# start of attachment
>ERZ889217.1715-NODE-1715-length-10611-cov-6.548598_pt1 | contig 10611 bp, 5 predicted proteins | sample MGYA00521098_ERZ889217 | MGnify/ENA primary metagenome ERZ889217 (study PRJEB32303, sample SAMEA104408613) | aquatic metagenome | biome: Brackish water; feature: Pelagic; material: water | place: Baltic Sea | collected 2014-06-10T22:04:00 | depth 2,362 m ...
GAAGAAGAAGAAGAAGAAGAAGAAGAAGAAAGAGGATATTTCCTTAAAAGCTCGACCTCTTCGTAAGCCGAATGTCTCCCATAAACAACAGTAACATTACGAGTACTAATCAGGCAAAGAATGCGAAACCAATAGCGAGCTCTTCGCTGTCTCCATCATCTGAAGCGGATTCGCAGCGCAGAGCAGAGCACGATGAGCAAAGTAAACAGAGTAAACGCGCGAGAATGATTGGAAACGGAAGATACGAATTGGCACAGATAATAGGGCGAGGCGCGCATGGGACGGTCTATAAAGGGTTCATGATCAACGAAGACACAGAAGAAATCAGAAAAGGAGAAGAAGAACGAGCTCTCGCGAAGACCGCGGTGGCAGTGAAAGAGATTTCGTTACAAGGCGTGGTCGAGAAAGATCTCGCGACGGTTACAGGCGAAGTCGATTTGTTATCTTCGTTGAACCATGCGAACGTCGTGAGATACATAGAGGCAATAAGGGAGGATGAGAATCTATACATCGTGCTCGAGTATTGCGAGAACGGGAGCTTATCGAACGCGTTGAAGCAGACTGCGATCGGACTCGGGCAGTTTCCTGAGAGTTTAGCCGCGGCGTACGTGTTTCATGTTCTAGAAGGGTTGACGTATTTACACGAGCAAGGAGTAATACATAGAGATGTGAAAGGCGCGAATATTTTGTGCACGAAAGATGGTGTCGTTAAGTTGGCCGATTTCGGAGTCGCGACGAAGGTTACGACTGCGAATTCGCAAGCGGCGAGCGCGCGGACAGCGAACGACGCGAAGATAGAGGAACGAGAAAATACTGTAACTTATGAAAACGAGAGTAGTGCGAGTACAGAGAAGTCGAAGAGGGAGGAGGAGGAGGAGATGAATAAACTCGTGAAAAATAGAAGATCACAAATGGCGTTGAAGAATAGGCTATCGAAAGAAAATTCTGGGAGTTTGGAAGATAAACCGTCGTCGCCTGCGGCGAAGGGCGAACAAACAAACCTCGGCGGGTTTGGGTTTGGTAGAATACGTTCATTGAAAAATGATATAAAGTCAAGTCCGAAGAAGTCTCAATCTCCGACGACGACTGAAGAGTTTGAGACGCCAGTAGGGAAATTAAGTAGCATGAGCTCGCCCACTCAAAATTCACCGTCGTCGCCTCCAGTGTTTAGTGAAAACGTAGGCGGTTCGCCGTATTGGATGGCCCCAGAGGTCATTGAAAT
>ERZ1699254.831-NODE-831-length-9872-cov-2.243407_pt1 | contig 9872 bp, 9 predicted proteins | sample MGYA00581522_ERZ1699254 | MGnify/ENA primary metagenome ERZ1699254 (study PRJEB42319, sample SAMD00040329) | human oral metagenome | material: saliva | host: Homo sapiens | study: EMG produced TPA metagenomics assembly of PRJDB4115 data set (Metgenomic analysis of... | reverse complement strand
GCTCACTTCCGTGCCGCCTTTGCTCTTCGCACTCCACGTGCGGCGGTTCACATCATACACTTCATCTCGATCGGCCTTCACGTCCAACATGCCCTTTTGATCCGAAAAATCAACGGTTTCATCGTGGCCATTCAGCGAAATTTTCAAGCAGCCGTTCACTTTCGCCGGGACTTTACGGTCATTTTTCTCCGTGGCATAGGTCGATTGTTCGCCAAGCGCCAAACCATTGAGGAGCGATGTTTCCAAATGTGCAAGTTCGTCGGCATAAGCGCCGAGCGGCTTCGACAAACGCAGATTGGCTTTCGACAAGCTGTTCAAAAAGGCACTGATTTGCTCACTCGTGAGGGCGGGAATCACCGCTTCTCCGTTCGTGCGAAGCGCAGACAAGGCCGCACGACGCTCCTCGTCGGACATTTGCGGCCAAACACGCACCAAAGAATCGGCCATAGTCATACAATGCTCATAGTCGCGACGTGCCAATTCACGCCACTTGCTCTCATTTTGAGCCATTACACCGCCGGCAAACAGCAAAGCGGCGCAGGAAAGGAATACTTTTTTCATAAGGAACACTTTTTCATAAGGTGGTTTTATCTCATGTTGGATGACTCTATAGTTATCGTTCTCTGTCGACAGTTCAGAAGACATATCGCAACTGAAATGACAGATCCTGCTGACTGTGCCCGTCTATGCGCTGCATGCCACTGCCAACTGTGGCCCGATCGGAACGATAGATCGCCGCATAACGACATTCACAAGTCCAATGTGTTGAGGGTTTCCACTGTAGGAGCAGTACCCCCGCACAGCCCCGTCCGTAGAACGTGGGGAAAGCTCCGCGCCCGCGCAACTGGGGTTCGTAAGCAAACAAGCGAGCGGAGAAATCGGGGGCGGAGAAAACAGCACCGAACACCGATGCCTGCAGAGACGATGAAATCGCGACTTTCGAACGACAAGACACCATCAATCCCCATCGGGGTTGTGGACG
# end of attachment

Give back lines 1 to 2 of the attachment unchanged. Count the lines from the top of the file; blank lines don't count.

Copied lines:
>ERZ889217.1715-NODE-1715-length-10611-cov-6.548598_pt1 | contig 10611 bp, 5 predicted proteins | sample MGYA00521098_ERZ889217 | MGnify/ENA primary metagenome ERZ889217 (study PRJEB32303, sample SAMEA104408613) | aquatic metagenome | biome: Brackish water; feature: Pelagic; material: water | place: Baltic Sea | collected 2014-06-10T22:04:00 | depth 2,362 m ...
GAAGAAGAAGAAGAAGAAGAAGAAGAAGAAAGAGGATATTTCCTTAAAAGCTCGACCTCTTCGTAAGCCGAATGTCTCCCATAAACAACAGTAACATTACGAGTACTAATCAGGCAAAGAATGCGAAACCAATAGCGAGCTCTTCGCTGTCTCCATCATCTGAAGCGGATTCGCAGCGCAGAGCAGAGCACGATGAGCAAAGTAAACAGAGTAAACGCGCGAGAATGATTGGAAACGGAAGATACGAATTGGCACAGATAATAGGGCGAGGCGCGCATGGGACGGTCTATAAAGGGTTCATGATCAACGAAGACACAGAAGAAATCAGAAAAGGAGAAGAAGAACGAGCTCTCGCGAAGACCGCGGTGGCAGTGAAAGAGATTTCGTTACAAGGCGTGGTCGAGAAAGATCTCGCGACGGTTACAGGCGAAGTCGATTTGTTATCTTCGTTGAACCATGCGAACGTCGTGAGATACATAGAGGCAATAAGGGAGGATGAGAATCTATACATCGTGCTCGAGTATTGCGAGAACGGGAGCTTATCGAACGCGTTGAAGCAGACTGCGATCGGACTCGGGCAGTTTCCTGAGAGTTTAGCCGCGGCGTACGTGTTTCATGTTCTAGAAGGGTTGACGTATTTACACGAGCAAGGAGTAATACATAGAGATGTGAAAGGCGCGAATATTTTGTGCACGAAAGATGGTGTCGTTAAGTTGGCCGATTTCGGAGTCGCGACGAAGGTTACGACTGCGAATTCGCAAGCGGCGAGCGCGCGGACAGCGAACGACGCGAAGATAGAGGAACGAGAAAATACTGTAACTTATGAAAACGAGAGTAGTGCGAGTACAGAGAAGTCGAAGAGGGAGGAGGAGGAGGAGATGAATAAACTCGTGAAAAATAGAAGATCACAAATGGCGTTGAAGAATAGGCTATCGAAAGAAAATTCTGGGAGTTTGGAAGATAAACCGTCGTCGCCTGCGGCGAAGGGCGAACAAACAAACCTCGGCGGGTTTGGGTTTGGTAGAATACGTTCATTGAAAAATGATATAAAGTCAAGTCCGAAGAAGTCTCAATCTCCGACGACGACTGAAGAGTTTGAGACGCCAGTAGGGAAATTAAGTAGCATGAGCTCGCCCACTCAAAATTCACCGTCGTCGCCTCCAGTGTTTAGTGAAAACGTAGGCGGTTCGCCGTATTGGATGGCCCCAGAGGTCATTGAAAT